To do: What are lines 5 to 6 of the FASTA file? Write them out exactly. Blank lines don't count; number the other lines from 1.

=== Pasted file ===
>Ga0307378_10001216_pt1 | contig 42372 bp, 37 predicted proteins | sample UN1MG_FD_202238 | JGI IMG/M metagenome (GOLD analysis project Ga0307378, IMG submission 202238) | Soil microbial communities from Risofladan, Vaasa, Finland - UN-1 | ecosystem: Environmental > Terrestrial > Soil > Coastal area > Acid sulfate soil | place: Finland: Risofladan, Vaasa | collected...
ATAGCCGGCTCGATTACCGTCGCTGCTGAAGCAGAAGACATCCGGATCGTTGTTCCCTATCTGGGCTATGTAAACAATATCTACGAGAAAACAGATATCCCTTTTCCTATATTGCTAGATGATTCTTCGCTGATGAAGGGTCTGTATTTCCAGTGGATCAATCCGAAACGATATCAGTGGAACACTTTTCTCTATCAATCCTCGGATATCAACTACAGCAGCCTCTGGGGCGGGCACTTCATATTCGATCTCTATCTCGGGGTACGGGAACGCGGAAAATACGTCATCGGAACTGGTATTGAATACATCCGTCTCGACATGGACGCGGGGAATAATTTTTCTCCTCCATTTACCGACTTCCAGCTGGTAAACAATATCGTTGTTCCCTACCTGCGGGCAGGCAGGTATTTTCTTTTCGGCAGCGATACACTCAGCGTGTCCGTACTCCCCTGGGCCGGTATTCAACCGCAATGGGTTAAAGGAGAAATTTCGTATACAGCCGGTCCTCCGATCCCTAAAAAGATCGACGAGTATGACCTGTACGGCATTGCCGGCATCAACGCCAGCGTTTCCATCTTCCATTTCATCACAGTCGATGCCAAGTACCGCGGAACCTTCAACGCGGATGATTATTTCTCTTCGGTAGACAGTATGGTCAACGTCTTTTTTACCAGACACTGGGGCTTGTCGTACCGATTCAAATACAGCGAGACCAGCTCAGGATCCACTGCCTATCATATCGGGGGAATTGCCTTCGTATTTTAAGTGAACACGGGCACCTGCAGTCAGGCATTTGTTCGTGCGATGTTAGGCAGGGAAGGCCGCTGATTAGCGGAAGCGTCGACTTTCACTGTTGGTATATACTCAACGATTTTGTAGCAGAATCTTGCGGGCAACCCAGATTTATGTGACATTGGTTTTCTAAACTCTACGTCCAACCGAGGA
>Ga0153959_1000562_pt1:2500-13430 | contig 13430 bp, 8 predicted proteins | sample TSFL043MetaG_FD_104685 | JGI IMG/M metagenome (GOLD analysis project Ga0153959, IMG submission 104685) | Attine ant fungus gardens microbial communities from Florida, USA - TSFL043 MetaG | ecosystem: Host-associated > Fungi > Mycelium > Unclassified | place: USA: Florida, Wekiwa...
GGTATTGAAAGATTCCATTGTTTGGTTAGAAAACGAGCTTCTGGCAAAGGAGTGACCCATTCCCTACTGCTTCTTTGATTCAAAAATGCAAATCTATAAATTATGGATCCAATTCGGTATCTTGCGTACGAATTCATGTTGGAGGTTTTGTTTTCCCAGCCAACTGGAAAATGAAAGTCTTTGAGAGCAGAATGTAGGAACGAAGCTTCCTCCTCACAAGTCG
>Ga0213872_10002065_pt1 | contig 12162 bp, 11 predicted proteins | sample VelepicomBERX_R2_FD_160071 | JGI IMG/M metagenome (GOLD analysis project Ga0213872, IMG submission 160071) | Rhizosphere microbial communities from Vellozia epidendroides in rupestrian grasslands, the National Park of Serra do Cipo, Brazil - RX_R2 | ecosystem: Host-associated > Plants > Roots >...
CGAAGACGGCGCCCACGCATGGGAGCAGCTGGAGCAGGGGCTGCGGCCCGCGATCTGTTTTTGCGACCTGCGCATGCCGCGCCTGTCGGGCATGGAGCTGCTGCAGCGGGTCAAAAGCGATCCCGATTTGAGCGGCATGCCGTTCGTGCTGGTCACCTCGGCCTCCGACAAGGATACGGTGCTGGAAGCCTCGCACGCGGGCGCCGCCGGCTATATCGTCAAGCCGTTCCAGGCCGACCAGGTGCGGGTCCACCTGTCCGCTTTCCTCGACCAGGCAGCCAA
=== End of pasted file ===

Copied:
>Ga0213872_10002065_pt1 | contig 12162 bp, 11 predicted proteins | sample VelepicomBERX_R2_FD_160071 | JGI IMG/M metagenome (GOLD analysis project Ga0213872, IMG submission 160071) | Rhizosphere microbial communities from Vellozia epidendroides in rupestrian grasslands, the National Park of Serra do Cipo, Brazil - RX_R2 | ecosystem: Host-associated > Plants > Roots >...
CGAAGACGGCGCCCACGCATGGGAGCAGCTGGAGCAGGGGCTGCGGCCCGCGATCTGTTTTTGCGACCTGCGCATGCCGCGCCTGTCGGGCATGGAGCTGCTGCAGCGGGTCAAAAGCGATCCCGATTTGAGCGGCATGCCGTTCGTGCTGGTCACCTCGGCCTCCGACAAGGATACGGTGCTGGAAGCCTCGCACGCGGGCGCCGCCGGCTATATCGTCAAGCCGTTCCAGGCCGACCAGGTGCGGGTCCACCTGTCCGCTTTCCTCGACCAGGCAGCCAA